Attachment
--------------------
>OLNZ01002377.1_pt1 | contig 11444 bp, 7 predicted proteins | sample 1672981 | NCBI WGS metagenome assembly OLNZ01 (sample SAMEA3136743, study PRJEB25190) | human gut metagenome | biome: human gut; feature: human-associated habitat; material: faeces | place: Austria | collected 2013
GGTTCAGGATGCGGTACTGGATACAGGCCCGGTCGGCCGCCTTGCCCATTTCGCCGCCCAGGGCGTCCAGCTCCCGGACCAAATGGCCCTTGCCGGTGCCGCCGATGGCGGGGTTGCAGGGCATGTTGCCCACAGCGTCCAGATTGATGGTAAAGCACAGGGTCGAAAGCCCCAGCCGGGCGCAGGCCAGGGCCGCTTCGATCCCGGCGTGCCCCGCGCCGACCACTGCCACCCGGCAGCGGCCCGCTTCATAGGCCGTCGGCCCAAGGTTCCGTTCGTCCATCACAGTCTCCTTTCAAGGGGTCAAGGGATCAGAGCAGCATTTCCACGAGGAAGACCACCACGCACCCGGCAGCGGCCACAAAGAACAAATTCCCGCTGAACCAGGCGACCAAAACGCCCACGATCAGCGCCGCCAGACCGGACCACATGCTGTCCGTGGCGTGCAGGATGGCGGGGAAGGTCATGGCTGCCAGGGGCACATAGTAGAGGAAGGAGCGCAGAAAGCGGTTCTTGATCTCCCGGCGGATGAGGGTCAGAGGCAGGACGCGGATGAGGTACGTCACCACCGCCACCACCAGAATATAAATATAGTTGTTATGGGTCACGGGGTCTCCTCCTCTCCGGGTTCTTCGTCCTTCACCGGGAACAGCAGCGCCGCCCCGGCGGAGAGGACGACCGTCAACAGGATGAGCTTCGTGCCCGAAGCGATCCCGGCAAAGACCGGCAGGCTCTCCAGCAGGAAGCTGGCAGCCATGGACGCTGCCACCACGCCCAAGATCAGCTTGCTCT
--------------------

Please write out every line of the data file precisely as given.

>OLNZ01002377.1_pt1 | contig 11444 bp, 7 predicted proteins | sample 1672981 | NCBI WGS metagenome assembly OLNZ01 (sample SAMEA3136743, study PRJEB25190) | human gut metagenome | biome: human gut; feature: human-associated habitat; material: faeces | place: Austria | collected 2013
GGTTCAGGATGCGGTACTGGATACAGGCCCGGTCGGCCGCCTTGCCCATTTCGCCGCCCAGGGCGTCCAGCTCCCGGACCAAATGGCCCTTGCCGGTGCCGCCGATGGCGGGGTTGCAGGGCATGTTGCCCACAGCGTCCAGATTGATGGTAAAGCACAGGGTCGAAAGCCCCAGCCGGGCGCAGGCCAGGGCCGCTTCGATCCCGGCGTGCCCCGCGCCGACCACTGCCACCCGGCAGCGGCCCGCTTCATAGGCCGTCGGCCCAAGGTTCCGTTCGTCCATCACAGTCTCCTTTCAAGGGGTCAAGGGATCAGAGCAGCATTTCCACGAGGAAGACCACCACGCACCCGGCAGCGGCCACAAAGAACAAATTCCCGCTGAACCAGGCGACCAAAACGCCCACGATCAGCGCCGCCAGACCGGACCACATGCTGTCCGTGGCGTGCAGGATGGCGGGGAAGGTCATGGCTGCCAGGGGCACATAGTAGAGGAAGGAGCGCAGAAAGCGGTTCTTGATCTCCCGGCGGATGAGGGTCAGAGGCAGGACGCGGATGAGGTACGTCACCACCGCCACCACCAGAATATAAATATAGTTGTTATGGGTCACGGGGTCTCCTCCTCTCCGGGTTCTTCGTCCTTCACCGGGAACAGCAGCGCCGCCCCGGCGGAGAGGACGACCGTCAACAGGATGAGCTTCGTGCCCGAAGCGATCCCGGCAAAGACCGGCAGGCTCTCCAGCAGGAAGCTGGCAGCCATGGACGCTGCCACCACGCCCAAGATCAGCTTGCTCT